Misinformation Whack-A-Mole: The Next Chapter In The Russia-Ukraine Misinformation War
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How Chinese state-run Facebook pages have served as megaphones for Russian disinformation about the war in Ukraine
With more than half a billion followers on Facebook, Chinese state-run news organizations have persistently spread Russian disinformation narratives since the invasion of Ukraine, according to an analysis by NewsGuard. These organizations, which are controlled by the Chinese government, have massive Facebook audiences that are many times greater than those of Western outlets, even though the social media platform is blocked in China — meaning that their massive audiences are located throughout the rest of the world, where they read this propaganda in their native languages.
The English-language Facebook page of the Chinese state television broadcaster CGTN has 117 million followers. Its French-language counterpart, CGTN Français, has 20 million followers. China Daily and The Global Times, both English-language Chinese newspapers, have 104 million and 67 million Facebook followers, respectively. For context, NPR has fewer than 8 million followers, and The Daily Mail, which is consistently one of the most engaged publications on the platform, has 21.7 million followers.
By far the most prominent narrative pushed by these sources has been that the U.S. operates biological labs in Ukraine that are developing bioweapons — a claim that the Kremlin has repeatedly used to justify its invasion of Ukraine.
Since Feb. 24, 2022, NewsGuard identified 74 English-language posts on Chinese state media Facebook accounts (including videos, articles, and cartoons) that mentioned biolabs, including one from the state-run news agency Xinhua, which re-posted a video from March 10 of the Russian Defense Ministry spokesperson Igor Konashenkov claiming that a “bat coronavirus” was found in a U.S.-backed bioweapons lab in Ukraine. “The purpose of these and other Pentagon-funded biological researches [sic] in Ukraine was the creation of [a] mechanism for the covert spread of deadliest pathogens,” Konashenkov said in the video. The post had received approximately 21,300 interactions, and was shared 6,400 times as of April 20, 2022.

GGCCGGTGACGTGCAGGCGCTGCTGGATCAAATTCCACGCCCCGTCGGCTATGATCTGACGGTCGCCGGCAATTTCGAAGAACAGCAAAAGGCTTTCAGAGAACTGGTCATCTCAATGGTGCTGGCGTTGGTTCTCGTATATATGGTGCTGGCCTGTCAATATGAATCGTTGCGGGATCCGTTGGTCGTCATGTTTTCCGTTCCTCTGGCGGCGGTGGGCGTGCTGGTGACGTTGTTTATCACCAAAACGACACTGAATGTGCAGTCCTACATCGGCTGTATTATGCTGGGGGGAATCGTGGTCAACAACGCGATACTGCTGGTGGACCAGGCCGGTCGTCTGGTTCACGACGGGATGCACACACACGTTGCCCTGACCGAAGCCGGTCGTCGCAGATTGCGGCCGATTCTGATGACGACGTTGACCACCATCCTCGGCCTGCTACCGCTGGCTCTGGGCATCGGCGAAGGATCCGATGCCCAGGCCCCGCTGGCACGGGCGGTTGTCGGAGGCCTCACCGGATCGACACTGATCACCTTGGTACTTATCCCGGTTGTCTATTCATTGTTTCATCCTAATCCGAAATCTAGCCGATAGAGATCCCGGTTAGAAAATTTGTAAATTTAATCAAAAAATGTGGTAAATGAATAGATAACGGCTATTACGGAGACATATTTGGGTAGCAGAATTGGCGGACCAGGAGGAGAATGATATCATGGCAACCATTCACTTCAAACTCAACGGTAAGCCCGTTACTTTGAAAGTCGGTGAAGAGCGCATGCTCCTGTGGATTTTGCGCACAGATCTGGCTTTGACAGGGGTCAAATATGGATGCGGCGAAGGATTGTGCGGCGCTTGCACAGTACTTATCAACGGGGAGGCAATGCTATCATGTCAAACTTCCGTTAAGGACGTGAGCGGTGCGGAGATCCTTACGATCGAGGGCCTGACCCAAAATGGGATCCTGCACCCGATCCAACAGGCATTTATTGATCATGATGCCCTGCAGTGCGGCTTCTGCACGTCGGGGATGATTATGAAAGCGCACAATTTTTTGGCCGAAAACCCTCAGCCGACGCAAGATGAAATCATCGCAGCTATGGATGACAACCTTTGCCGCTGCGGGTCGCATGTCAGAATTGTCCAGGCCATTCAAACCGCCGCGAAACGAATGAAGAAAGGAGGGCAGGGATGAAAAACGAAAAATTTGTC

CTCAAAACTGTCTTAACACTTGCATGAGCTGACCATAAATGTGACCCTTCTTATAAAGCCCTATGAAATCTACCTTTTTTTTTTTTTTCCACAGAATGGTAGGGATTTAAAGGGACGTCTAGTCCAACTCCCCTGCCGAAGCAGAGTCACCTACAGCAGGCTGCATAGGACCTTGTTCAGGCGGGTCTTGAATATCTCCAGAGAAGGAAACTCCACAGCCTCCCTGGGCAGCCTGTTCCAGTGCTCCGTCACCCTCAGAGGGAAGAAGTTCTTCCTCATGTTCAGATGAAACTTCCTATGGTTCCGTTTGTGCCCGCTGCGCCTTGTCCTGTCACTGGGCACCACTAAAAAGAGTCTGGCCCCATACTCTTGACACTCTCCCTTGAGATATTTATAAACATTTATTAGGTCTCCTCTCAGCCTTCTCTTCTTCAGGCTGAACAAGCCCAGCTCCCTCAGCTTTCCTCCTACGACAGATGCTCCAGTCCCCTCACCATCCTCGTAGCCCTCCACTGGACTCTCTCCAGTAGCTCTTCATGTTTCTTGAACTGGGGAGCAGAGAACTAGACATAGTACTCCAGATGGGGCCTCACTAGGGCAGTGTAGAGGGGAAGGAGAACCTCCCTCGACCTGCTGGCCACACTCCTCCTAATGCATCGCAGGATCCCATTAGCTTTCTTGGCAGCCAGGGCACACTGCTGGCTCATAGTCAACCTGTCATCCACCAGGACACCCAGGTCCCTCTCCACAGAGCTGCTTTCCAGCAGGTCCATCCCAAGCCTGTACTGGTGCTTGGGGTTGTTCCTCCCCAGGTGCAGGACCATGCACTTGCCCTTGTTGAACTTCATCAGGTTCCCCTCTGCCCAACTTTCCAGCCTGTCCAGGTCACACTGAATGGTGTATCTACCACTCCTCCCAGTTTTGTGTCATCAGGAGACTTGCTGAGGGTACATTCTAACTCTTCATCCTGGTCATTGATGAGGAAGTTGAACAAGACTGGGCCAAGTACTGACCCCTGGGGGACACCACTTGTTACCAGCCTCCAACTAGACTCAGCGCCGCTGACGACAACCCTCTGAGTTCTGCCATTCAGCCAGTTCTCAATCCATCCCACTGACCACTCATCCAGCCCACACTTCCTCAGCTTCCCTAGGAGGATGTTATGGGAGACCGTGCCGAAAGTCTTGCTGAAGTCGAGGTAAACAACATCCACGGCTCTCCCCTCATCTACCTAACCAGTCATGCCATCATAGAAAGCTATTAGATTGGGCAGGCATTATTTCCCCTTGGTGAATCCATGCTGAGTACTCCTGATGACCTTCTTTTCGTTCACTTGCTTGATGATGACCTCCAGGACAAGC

Although that post included a Facebook fact-checking notice flagging the post for “partly false information” and linking to a fact-checking article, many others did not. For example, many unflagged posts also stated as fact that the U.S. owned or operated biological laboratories in Ukraine, which the U.S. Department of State has repeatedly denied. Other posts uncritically repeated the Kremlin’s claims that these labs were building bioweapons.
In fact, scientists say that the bat research that took place in Ukrainian laboratories constituted “very basic epidemiological research,” according to Science magazine. Moreover, there is no evidence that this research — or any research that occurred in these laboratories — was used to develop biological weapons.
In addition to propagating falsehoods about Ukraine’s biolabs, other posts from China repeated the Kremlin’s propaganda that Russian troops were not responsible for civilian killings in Bucha, Ukraine, and the bombing of Mariupol’s maternity hospital. (NewsGuard has debunked top war-related myths on the Russia-Ukraine Disinformation Tracking Center.)
Misinformation about the conflict was not unique to the Chinese outlets’ English-language Facebook pages. NewsGuard also identified multiple posts about the bioweapons labs on their French- and Italian-language counterparts.
For example, the French-language page CGTN Français uncritically repeated the Russian Defense Ministry’s accusation about a biological military program funded by the U.S. in Ukraine (“un programme biologique militaire financé par les États-Unis en Ukraine”). The page also claimed that the U.S. embassy in Ukraine had deleted information about Ukraine’s biolabs from its website, which is false.
Similarly, the Italian-language page of China Radio International, China’s state-owned international radio broadcaster, posted an article titled “Ukraine Crisis: Why Hide Traces of a US-Funded Biological Warfare Program?” (“Crisi in Ucraina: perché nascondere le tracce di un programma di guerra biologica finanziato dagli USA?”). The article claimed without evidence that “even some U.S. scientists confirm that the Pentagon laboratory is starting research on biological weapons” (“Anche alcuni scienziati statunitensi confermano che il laboratorio del Pentagono sta avviando una ricerca sulle armi biologiche”).
Meantime, inside Russia’s propaganda machine: Two weeks of state TV’s upside-down war coverage
From April 11 through April 22, there was no mention of deaths in the Russian military. The word “war” was not uttered. In the story told by the Russian state TV, Russian soldiers were victorious “defenders”, the Ukrainians were “Nazis” and the West’s military support for Ukraine was hypocritical and pointless.